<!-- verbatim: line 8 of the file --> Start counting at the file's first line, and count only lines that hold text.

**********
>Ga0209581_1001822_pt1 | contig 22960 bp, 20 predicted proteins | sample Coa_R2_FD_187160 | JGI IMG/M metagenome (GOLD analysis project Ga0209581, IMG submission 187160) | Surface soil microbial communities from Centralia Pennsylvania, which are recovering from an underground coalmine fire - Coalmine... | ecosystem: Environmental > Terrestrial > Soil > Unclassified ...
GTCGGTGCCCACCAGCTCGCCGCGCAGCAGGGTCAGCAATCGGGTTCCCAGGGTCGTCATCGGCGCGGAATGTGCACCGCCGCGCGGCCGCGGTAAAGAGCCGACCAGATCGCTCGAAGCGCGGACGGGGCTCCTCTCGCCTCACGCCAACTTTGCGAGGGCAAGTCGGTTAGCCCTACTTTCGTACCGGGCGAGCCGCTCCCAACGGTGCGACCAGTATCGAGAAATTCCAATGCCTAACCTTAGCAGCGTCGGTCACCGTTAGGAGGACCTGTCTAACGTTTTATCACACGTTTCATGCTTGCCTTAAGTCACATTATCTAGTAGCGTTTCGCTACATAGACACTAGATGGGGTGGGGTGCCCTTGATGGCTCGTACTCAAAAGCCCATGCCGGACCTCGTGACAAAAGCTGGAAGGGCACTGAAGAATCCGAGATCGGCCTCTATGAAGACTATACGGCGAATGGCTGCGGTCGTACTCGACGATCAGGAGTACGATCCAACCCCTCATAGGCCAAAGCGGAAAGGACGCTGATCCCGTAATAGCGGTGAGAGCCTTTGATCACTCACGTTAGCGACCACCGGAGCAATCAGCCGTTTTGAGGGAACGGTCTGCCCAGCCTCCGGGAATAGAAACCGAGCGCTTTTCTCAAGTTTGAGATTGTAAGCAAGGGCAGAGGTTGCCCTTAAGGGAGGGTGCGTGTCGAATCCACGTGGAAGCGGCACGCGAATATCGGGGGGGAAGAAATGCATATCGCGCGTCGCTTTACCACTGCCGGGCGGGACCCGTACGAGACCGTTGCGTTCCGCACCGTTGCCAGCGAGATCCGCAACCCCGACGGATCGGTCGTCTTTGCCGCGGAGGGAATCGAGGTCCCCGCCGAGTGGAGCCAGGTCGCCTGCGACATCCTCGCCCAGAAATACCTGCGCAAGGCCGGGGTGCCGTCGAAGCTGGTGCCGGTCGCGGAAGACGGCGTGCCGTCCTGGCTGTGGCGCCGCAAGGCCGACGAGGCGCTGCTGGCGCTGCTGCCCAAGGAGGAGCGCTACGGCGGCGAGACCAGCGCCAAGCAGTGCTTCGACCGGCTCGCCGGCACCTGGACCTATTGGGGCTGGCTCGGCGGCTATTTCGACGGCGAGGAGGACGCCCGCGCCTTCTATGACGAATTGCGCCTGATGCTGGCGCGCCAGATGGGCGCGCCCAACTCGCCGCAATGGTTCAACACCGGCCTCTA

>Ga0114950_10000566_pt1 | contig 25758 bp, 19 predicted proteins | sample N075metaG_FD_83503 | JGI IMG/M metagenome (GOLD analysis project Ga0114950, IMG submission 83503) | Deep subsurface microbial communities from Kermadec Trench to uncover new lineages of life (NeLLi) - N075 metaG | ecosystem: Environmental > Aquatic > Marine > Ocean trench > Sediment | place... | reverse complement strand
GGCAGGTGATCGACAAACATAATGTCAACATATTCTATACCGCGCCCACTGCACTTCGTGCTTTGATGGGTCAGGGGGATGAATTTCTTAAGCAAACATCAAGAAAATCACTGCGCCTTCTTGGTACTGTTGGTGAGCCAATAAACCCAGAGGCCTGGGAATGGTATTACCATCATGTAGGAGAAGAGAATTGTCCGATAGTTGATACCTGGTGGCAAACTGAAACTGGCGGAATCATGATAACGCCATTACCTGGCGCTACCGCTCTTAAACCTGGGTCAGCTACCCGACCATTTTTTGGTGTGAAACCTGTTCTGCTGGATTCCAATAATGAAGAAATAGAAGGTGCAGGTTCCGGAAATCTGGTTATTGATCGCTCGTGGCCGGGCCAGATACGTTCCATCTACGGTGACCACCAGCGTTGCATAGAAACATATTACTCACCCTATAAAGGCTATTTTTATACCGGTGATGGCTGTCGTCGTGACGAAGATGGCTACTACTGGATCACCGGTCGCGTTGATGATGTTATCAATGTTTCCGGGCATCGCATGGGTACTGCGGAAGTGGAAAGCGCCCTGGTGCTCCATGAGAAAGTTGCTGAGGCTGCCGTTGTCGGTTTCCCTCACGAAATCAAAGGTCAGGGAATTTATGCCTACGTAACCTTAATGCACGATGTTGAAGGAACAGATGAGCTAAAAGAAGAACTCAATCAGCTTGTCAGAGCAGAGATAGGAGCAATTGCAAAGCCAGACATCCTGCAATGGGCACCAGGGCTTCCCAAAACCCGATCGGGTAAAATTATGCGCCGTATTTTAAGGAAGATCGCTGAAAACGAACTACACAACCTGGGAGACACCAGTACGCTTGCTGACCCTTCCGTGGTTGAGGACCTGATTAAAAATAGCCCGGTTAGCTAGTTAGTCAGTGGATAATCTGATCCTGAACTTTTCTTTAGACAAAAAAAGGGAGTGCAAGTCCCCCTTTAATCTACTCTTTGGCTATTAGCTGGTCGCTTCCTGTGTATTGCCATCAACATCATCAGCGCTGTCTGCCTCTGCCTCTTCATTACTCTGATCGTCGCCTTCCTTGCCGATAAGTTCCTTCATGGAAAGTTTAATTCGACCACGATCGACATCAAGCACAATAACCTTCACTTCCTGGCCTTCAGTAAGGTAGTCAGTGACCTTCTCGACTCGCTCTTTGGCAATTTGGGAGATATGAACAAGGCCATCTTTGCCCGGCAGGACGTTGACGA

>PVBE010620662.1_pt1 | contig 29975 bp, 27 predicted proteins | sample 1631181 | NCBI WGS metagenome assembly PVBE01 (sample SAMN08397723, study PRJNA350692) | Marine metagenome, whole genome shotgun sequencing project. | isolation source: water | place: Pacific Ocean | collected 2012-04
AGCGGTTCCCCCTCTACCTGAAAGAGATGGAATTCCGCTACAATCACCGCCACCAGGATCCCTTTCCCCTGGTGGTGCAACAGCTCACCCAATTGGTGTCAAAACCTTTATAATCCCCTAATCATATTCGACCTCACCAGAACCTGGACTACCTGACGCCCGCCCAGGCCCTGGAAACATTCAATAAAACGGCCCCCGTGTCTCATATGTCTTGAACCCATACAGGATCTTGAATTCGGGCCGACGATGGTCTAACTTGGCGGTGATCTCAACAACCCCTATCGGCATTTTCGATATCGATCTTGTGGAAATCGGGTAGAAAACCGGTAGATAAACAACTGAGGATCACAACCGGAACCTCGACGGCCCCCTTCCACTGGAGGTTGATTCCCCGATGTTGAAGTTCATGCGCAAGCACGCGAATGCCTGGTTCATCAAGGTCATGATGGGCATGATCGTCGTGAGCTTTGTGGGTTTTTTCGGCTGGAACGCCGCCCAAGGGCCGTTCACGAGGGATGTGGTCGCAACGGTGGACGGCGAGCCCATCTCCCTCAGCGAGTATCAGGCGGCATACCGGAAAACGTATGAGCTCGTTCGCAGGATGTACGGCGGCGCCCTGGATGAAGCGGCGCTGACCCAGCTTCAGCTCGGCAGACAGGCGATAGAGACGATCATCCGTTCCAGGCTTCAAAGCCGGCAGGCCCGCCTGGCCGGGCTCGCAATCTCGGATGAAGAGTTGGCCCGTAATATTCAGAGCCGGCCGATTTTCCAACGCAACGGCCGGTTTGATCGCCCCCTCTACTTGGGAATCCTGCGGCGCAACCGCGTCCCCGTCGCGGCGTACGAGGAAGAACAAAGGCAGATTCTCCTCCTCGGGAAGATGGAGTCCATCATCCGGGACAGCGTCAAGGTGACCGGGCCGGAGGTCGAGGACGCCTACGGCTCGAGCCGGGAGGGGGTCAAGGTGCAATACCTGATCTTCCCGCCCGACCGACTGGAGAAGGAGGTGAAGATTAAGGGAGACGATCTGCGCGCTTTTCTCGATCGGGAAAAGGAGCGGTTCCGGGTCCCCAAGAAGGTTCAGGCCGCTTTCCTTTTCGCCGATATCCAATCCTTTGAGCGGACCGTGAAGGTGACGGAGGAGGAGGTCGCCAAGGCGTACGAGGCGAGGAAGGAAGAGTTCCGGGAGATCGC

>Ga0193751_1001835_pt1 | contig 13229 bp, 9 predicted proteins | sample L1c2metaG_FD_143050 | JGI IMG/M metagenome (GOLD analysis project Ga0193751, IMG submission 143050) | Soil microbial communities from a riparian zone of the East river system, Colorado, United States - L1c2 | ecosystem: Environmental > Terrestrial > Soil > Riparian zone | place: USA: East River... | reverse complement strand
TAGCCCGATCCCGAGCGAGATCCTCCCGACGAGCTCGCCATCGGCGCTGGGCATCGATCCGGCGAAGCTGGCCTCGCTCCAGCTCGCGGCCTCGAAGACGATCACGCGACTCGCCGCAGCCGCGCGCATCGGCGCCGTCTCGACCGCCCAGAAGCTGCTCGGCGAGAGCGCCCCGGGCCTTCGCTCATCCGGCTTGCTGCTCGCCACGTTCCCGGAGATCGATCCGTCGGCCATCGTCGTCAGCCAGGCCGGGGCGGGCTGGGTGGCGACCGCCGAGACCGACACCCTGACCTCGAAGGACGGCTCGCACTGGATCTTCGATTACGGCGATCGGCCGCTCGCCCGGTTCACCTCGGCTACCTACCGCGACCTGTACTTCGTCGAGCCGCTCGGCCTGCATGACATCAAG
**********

TAGCCCGATCCCGAGCGAGATCCTCCCGACGAGCTCGCCATCGGCGCTGGGCATCGATCCGGCGAAGCTGGCCTCGCTCCAGCTCGCGGCCTCGAAGACGATCACGCGACTCGCCGCAGCCGCGCGCATCGGCGCCGTCTCGACCGCCCAGAAGCTGCTCGGCGAGAGCGCCCCGGGCCTTCGCTCATCCGGCTTGCTGCTCGCCACGTTCCCGGAGATCGATCCGTCGGCCATCGTCGTCAGCCAGGCCGGGGCGGGCTGGGTGGCGACCGCCGAGACCGACACCCTGACCTCGAAGGACGGCTCGCACTGGATCTTCGATTACGGCGATCGGCCGCTCGCCCGGTTCACCTCGGCTACCTACCGCGACCTGTACTTCGTCGAGCCGCTCGGCCTGCATGACATCAAG